Of these, 176.10.104[.]219 appears most significant and responsible for the majority of responses for hostapp[.]be from November 2019 to the end of December 2019. These items are explored in greater detail in the following section. Notably, records cease linking to the domain after 26 December 2019 until 28 May 2020—the same day the NSA report was released—when the domain shifts to various GoDaddy parking IP addresses.

While the above research identified new, previously unobserved indicators correlated with Sandworm operations, additional work is required to both understand these and cement any links with the notorious group.

Pivoting to New Indicators and Infrastructure

Reviewing all IP addresses identified thus far returns the following:

IP AddressHosting ProviderHosting LocationLikely Purpose
95.216.13[.]196Hezner OnlineFIDomain hosting, Exim exploit
103.94.157[.]5SBP CorporationINExim exploit
185.44.76[.]193Hydra CommunicationsGBDomain hosting
94.75.193[.]239LeaseWebNLDomain Hosting
85.158.77[.]2SIA SkaTVisLVDomain Hosting
145.14.133[.]105DA International GroupUSDomain Hosting
176.10.104[.]219Datasource AGCHDomain hosting, Exim exploit

While there are several outliers, at least for the items most closely associated with Exim exploitation and hosting, Sandworm appears to favor European hosting providers correlated with privacy-focused legal regimes or companies. While all of the above items were hosted with at some point, the majority were only linked to the domain for a day or two in November 2019, and their precise functionality is indeterminate without additional data.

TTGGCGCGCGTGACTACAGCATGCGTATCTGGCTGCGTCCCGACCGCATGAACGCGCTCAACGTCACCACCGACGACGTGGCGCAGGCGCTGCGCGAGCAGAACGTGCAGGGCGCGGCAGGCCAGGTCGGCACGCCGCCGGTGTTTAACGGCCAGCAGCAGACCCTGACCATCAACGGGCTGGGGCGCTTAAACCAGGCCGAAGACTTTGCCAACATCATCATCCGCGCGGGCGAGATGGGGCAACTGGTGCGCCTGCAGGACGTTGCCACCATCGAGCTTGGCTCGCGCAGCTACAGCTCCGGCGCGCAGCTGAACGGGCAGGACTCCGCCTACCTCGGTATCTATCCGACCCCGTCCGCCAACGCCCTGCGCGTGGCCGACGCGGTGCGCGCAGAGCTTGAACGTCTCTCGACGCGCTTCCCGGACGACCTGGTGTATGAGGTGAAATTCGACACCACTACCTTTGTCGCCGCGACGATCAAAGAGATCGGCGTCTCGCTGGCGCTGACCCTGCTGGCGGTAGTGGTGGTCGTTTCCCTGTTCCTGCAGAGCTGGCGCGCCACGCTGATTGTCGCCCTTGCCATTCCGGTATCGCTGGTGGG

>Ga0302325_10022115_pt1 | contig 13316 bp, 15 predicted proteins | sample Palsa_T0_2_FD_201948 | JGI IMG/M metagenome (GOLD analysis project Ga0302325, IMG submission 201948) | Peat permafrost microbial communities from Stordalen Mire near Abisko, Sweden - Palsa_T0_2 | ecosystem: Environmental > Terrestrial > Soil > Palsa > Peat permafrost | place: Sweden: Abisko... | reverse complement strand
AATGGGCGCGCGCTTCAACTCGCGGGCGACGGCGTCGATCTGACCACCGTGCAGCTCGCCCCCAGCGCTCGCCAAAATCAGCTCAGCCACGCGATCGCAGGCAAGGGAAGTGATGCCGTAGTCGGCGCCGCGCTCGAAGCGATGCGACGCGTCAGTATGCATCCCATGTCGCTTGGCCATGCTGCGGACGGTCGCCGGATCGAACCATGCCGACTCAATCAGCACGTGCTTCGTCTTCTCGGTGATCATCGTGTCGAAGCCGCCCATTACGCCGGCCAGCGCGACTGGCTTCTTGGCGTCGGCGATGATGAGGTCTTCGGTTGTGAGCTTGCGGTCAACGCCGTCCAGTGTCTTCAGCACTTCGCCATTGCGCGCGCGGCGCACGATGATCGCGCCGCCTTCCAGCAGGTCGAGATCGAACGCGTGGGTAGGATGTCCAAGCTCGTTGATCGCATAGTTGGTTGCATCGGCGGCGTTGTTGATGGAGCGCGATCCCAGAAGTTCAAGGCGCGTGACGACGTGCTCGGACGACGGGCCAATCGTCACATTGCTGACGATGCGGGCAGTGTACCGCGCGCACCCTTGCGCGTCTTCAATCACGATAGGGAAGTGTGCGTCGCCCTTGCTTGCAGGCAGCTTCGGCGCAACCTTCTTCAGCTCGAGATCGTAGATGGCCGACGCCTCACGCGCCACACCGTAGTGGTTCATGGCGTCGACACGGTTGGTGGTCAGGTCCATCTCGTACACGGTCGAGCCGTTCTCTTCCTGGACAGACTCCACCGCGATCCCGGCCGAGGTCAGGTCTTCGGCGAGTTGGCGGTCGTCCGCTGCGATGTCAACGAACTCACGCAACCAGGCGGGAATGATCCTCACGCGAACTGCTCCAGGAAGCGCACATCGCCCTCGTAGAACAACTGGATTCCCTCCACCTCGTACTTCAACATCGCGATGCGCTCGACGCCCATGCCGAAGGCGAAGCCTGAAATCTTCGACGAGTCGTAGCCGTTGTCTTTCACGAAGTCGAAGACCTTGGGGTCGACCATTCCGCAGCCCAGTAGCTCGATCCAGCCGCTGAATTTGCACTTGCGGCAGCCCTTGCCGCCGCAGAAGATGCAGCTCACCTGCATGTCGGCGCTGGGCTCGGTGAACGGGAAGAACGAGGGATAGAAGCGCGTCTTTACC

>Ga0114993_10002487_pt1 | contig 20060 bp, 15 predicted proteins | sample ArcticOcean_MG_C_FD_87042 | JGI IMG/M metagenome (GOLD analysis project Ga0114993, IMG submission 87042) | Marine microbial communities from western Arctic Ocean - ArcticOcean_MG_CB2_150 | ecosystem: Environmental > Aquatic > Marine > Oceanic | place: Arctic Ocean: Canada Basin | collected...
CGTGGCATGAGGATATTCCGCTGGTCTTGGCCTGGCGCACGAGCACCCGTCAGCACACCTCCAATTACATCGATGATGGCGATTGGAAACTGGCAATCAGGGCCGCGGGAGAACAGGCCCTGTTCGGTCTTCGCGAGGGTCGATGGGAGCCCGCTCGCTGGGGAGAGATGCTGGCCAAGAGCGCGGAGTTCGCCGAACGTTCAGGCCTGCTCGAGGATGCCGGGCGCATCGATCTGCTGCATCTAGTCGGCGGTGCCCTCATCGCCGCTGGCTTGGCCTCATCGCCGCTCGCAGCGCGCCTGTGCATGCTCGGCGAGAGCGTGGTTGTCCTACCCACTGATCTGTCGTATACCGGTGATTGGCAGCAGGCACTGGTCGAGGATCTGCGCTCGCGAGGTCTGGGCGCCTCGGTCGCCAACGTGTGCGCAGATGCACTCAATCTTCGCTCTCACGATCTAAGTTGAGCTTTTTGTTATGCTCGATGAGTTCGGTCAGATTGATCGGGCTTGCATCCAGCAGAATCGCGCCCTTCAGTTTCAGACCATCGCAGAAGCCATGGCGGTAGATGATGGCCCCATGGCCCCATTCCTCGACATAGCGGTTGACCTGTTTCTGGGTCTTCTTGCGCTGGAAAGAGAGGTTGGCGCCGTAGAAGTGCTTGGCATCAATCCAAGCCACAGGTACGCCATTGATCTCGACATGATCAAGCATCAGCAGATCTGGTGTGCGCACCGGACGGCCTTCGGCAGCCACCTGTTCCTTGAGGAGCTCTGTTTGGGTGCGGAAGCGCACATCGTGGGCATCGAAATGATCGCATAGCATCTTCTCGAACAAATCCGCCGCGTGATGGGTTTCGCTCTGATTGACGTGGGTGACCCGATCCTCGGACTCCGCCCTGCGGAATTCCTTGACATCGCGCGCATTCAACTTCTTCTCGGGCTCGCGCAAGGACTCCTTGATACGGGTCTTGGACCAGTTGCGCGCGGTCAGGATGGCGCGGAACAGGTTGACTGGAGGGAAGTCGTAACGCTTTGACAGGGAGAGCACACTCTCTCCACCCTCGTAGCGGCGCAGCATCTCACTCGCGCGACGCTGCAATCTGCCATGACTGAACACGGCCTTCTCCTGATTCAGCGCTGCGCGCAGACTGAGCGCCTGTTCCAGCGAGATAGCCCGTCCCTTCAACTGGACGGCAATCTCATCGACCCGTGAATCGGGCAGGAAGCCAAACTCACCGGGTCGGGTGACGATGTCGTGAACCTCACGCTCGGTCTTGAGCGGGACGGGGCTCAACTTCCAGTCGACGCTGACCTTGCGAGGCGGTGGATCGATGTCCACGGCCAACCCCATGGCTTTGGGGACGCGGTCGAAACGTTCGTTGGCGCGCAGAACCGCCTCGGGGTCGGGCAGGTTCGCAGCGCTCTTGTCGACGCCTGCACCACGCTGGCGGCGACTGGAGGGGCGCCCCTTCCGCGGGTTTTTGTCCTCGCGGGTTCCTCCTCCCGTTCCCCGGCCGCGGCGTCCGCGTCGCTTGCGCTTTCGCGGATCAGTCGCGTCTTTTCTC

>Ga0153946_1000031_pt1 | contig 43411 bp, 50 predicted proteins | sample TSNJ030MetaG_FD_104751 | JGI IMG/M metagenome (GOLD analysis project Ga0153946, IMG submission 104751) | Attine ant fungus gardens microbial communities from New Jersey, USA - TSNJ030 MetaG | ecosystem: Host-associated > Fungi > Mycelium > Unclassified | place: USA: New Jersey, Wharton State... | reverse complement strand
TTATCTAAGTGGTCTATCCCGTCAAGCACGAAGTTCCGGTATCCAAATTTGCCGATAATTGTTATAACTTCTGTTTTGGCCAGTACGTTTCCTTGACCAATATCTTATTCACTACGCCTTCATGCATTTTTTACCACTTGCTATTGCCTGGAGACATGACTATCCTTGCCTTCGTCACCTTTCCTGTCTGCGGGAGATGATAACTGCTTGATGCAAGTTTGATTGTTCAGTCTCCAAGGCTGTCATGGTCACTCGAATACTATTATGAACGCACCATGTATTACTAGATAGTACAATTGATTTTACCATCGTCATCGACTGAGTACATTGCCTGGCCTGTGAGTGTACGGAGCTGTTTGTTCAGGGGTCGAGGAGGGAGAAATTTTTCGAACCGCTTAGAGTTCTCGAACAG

Yet one of the IP addresses associated with Sandworm activity from July 2019 to early November 2019, 95.216.13[.]196, shows a link to a BASH shell script with the following characteristics:

MD5: 92d078d05e89c55b7bb7187fd1c53bdd

SHA256: dc074464e50502459038ac127b50b8c68ed52817a61c2f97f0add33447c8f730

Review of this object shows immediate items of concern:

Review of this object shows immediate items of concern.

Reviewing this portion of the script, the following takes place:

  • A new authorized key is added to the SSH configuration.
  • A new root-level user, “mysql_db”, is created with a hard-coded password, and added as an allowed SSH user.
  • The script performs a check for the SSH listening port on the victim machine, and sends this back to 205.204.66[.]196 as a parameter.

Of note, the IP address referenced, hosted by Netelligent in Canada, is also used in a script with similar functionality as that above:

MD5: d61d598106b04520a018dfa58e707ab2

SHA256: 538d713cb47a6b5ec6a3416404e0fc1ebcbc219a127315529f519f936420c80e

Yet the first script identified contains further functionality that merits exploration. For example, the following Python code, encoded as a base64 object, is decoded and executed with the script, then added to the system crontab for weekly execution:

The following Python code, encoded as a base64 object, is decoded and executed with the script, then added to the system crontab for weekly execution.